Developer’s plan along DeKalb Avenue sparks debate over future of Beltline transit
‘It is not enough for the community to be engaged; the community needs to lead the decision-making process’
Of all the twists and turns the Atlanta Beltline must make to become the 22-mile loop of parks, trails, and transit envisioned years ago by Ryan Gravel and later the community, one of the most challenging and confusing is how the project should make the leap from Inman Park to Cabbagetown and Reynoldstown.
Should crews tunnel under DeKalb Avenue, the freight rail line, elevated MARTA tracks, and Hulsey Yard? Build a flyover ramp? Maybe avoid the headache altogether and take surface streets and the Krog Street Tunnel? Or use another route entirely?
Now a mixed-use development along the Beltline and DeKalb Avenue that originally called for separating the trail from the transit corridor has sparked debate over the project’s future in the area — and how vigilant residents should be in making sure the vision that they want to see gets built.
On Aug. 17, North American Properties, the developer that overhauled Atlantic Station and is now remaking Colony Square, presented plans to the Inman Park Neighborhood Association for its retail and residential development along DeKalb on vacant land near the Krog tunnel. NAP proposed the Eastside Trail running between two buildings on the property and then snaking toward the Krog Tunnel. The tracks could one day possibly be built in a long tunnel rather than a shorter tunnel, as the Beltline plan once proposed.
This isn’t a debate about how the development will look. Inman Park and Old Fourth Ward residents are focused on a bird’s-eye view of how Beltline trail and transit would deal with DeKalb now and in the future — and whether NAP’s proposal would rule out Beltline rail in that area in the long term.
According to IPNA President Neil Kinkopf, some residents voiced concerns that the proposed tunnel would be too narrow to accommodate the path and future rail line. Some residents at the meeting, including Gravel, the Beltline visionary, and observers who spoke with CL, questioned whether the proposed plan would allow transit to happen at all. And if streetcars found a way around the logjam, what would that mean for the commutes of people jumping on Beltline transit in other neighborhoods and trying to access northeast Atlanta?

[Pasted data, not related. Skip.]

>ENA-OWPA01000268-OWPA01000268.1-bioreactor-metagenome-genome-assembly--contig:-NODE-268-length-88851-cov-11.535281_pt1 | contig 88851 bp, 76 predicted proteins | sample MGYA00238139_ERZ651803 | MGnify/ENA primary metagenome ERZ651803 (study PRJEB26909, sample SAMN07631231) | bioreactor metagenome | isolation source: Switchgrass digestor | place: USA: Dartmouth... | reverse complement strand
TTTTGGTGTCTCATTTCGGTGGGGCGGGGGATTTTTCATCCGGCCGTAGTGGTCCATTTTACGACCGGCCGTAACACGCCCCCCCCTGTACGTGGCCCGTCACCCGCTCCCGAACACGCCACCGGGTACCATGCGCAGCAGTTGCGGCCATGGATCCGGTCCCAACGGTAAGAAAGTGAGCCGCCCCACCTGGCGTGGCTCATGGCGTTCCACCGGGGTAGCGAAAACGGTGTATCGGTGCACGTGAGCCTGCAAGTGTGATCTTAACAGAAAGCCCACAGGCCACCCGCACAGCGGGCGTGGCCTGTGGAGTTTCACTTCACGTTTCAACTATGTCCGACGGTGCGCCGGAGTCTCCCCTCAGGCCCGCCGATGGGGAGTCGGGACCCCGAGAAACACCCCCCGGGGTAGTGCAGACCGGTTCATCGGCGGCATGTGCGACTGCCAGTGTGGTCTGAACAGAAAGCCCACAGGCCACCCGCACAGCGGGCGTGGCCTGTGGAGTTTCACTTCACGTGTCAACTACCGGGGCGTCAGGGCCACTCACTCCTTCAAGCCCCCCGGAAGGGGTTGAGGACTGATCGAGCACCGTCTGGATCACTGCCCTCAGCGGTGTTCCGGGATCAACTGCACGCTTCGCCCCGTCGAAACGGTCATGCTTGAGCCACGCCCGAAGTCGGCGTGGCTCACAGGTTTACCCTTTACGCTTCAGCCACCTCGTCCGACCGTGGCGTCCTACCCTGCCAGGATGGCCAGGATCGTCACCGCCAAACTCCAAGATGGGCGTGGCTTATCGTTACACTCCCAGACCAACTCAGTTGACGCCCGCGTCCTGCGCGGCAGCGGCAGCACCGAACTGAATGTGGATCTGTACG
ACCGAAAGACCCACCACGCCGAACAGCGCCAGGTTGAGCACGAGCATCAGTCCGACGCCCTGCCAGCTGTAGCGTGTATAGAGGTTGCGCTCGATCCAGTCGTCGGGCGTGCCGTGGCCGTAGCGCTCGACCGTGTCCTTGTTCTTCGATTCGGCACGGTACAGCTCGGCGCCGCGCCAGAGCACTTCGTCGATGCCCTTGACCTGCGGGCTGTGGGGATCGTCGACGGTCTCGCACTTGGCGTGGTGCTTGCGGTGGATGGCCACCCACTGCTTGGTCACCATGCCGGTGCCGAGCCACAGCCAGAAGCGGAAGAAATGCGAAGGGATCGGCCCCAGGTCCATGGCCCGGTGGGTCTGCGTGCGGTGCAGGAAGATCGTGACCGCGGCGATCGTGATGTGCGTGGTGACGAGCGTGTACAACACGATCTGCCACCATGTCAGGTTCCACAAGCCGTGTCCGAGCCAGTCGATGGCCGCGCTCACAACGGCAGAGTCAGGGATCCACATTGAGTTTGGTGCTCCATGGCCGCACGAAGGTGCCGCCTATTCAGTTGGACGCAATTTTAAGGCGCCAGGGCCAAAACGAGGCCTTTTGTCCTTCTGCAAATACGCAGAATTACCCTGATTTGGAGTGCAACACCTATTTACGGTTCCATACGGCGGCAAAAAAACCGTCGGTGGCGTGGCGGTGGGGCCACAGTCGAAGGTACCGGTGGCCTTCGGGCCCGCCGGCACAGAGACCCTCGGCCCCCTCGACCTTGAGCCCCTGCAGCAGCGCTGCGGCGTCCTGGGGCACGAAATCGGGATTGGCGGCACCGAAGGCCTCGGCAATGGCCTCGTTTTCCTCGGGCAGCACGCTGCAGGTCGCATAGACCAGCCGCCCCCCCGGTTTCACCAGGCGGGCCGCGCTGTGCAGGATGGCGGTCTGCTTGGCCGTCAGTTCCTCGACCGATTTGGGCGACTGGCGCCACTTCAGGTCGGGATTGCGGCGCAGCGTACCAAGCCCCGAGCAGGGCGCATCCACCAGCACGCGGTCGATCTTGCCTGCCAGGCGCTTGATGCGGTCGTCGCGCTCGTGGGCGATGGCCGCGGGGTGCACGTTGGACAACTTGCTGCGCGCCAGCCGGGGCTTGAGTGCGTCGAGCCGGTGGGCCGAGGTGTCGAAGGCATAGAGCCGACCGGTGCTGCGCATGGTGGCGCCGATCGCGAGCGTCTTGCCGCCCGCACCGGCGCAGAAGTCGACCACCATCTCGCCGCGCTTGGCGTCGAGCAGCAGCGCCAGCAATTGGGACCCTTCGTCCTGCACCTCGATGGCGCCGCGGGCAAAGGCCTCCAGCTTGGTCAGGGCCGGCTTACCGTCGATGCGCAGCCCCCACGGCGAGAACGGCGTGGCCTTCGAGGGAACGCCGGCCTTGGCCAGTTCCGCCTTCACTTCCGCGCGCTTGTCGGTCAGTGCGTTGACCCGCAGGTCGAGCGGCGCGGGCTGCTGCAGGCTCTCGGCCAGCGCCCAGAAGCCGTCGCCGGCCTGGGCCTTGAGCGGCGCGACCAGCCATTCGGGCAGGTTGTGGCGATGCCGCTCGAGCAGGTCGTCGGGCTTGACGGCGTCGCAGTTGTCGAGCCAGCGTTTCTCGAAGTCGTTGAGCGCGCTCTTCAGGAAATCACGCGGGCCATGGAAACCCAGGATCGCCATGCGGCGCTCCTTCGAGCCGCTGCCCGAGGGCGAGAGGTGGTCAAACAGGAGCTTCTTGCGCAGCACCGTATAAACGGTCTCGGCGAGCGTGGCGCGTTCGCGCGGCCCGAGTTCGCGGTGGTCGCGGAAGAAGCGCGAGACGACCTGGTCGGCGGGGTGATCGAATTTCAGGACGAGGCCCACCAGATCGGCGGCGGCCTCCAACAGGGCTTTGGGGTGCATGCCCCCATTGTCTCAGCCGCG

The Beltline is currently finishing a study of potential rail routes that it will submit to the federal government. The process is vital for the project to compete for federal funding.
Both at the meeting and in the weeks after, others have jumped into the mix. According to an article about the meeting by Thread ATL, an advocacy group aimed at better urbanism, Gravel told residents the debate “sounds like a technical issue, but it’s really a philosophical one.” He said the site as originally proposed did not support the vision of the project that residents worked for years to craft. A few weeks after the uproar, Cathy Woolard, a 2017 mayoral candidate who played a key role in pitching the Beltline idea more than 10 years ago as Atlanta City Council president, penned a Saporta Report column calling for more City Hall leadership in building the Beltline. Some residents and activists were scheduled to meet at the site on Thursday at 6:30 p.m. to discuss the area and Beltline plans for that segment.
Some stakeholders argue it’s important to leave space for the future trail and transit line to potentially one day tunnel under DeKalb, as the original Beltline vision called for, so the project could connect to Hulsey Yard. Though a CSX spokeswoman tells CL there are no plans to sell the rail yard, it’s quickly becoming a sore industrial thumb surrounded by valuable intown real estate. In several years, trucks serving the yard will have to jockey for space with hundreds of new residents and shoppers at mixed-use developments planned along Memorial Drive.
What the debate has underscored, observers say, is the importance of residents to make sure that ABI, which is working with limited funding and on a tight timeline pushed by Mayor Kasim Reed to make progress on the project, and before an upcoming sales tax referendum to fund rail and buses, stays true to the Beltline vision.
“It is not enough for the community to be engaged; the community needs to lead the decision-making process,” says Kinkopf, speaking about ABI not sticking to preserving space for trail and transit to one day cross the MARTA and CSX rail lines.
NAP executives say they’re willing to work within whatever constraints the Beltline puts on their development. On Aug. 24, Inman Park residents, Beltline officials, NAP executives, and Atlanta City Councilman Kwanza Hall met to discuss alternatives. Beltline spokeswoman Ericka Davis says ABI has worked with nearby residents and NAP for 18 months about the site and are “refining the site plan as we proceed through the development process.”
The new site plan is in flux, she says, but will preserve space for a “double- track transit tunnel under DeKalb.”
Here’s a look at the revised site plan, which Beltline officials stress is still a work in progress and subject to change.
No value assigned
And here’s a rendering from the early stages of the Eastside Trail design process. The blank white space in the middle is Hulsey Yard. The shorter tunnel is the gray line running north to south. It’s important to note that, as far as we know, no geological or engineering work has been performed for either concept.